A month ago we mocked the Philly Fed number which printed at an outlier level of 8.1, slamming expectations of a negative print, and sending algos into overbuydrive. A week ago we were validated when the annual revision brought that number down from 8.1 to 4.6. Today we get confirmation that the December print was a total farce, with a January Philly Fed print which is once again solidly in negative territory, or -5.8, which just happens to be the biggest miss to expectations of 5.6 in seven months. Yet while a month ago the huge beat was a reason for the robots to ramp stocks, today’s miss is a reason to… ramp stocks even more. Why? Because moments before the disappointing announcement the Fed decided to inject even more liquidity in addition to the now daily unsterilized POMO, following the resumption of repos, which injected some $210 million in reserves into dealers. This is in addition to the $3 or so billion that today’s POMO will add as stock purchasing dry powder for banks.
This is how today’s Philly Fed looked: note the collapse in number of employees, which apparently nobody cares about anymore:
From the report:
The survey’s broadest measure of manufacturing conditions, the diffusion index of current activity, decreased from a revised reading of 4.6 in December to -5.8 this month (see Chart).* The demand for manufactured goods showed slight declines this month: The new orders index declined from a revised reading of 4.9 in December to -4.3 in January. The shipments index remained slightly positive but suggests no overall growth – the percentage of firms reporting increased shipments was mostly offset by the percentage reporting decreased shipments (26 percent). The indexes for both delivery times and unfilled orders recorded slightly negative readings this month.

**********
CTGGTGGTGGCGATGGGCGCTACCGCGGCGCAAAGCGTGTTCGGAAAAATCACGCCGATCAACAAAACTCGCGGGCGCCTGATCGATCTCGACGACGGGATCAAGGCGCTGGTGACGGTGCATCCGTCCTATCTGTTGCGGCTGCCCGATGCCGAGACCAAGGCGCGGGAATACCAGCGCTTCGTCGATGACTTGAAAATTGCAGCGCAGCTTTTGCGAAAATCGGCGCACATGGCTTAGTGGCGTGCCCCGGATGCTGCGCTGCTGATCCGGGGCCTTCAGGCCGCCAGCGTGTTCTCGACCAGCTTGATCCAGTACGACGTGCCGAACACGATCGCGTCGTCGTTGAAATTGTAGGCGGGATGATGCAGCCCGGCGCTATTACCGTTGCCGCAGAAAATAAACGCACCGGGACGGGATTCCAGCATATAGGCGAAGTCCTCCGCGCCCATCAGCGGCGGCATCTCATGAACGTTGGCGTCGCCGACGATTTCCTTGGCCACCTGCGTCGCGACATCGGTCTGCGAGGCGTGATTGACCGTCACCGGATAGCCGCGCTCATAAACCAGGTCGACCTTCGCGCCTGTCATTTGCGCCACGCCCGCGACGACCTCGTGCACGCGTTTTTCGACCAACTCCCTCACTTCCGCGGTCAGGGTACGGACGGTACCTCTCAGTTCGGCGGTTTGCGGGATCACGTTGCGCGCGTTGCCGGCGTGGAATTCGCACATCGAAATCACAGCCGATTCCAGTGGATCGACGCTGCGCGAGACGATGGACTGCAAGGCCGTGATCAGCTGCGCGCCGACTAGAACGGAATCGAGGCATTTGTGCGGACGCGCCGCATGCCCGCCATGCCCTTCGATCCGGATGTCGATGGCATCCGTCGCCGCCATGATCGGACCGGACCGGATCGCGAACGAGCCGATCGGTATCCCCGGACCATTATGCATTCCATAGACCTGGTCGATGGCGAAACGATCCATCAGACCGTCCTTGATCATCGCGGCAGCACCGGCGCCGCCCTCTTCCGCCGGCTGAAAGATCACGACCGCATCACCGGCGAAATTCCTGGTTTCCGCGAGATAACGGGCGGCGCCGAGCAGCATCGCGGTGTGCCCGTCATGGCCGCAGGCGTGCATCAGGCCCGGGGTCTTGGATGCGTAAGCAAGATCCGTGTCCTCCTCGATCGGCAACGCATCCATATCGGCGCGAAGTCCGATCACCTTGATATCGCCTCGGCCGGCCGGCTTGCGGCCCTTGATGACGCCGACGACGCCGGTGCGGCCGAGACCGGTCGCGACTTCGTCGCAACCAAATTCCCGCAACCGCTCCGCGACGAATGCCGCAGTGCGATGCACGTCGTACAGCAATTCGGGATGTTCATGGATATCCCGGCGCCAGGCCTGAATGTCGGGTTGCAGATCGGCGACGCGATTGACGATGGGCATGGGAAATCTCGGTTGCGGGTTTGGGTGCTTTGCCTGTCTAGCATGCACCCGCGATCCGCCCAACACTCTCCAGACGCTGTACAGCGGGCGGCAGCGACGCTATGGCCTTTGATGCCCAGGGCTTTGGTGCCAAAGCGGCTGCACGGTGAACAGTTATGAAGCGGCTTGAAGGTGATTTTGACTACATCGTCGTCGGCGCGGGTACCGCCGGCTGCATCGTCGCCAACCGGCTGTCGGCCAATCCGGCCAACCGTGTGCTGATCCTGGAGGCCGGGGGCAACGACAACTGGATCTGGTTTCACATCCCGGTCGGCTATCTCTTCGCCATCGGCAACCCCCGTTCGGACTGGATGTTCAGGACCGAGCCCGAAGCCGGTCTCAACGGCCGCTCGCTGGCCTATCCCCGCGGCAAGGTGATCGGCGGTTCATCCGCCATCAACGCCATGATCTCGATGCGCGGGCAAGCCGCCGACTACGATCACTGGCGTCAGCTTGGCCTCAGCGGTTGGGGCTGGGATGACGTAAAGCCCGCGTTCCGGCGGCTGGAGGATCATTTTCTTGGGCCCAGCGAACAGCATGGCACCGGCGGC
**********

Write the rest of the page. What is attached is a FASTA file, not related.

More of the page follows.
Labor market conditions at reporting firms deteriorated this month. The employment index, at -5.2, fell from -0.2 in December. The percentage of firms reporting decreases in employment (16 percent) exceeded the percentage reporting increases (11 percent). Firms also indicated a decrease in the average workweek compared with last month.
And why was this huge miss completely ignored by algos and bank prop desks? Here’s why, courtesy of the first Fed repo operation of 2013:
To summarize: two big misses to unadjusted data massaged by seasonal adjustments, and a major miss to a diffusion index, all ignored and offset by even more Fed liquidity.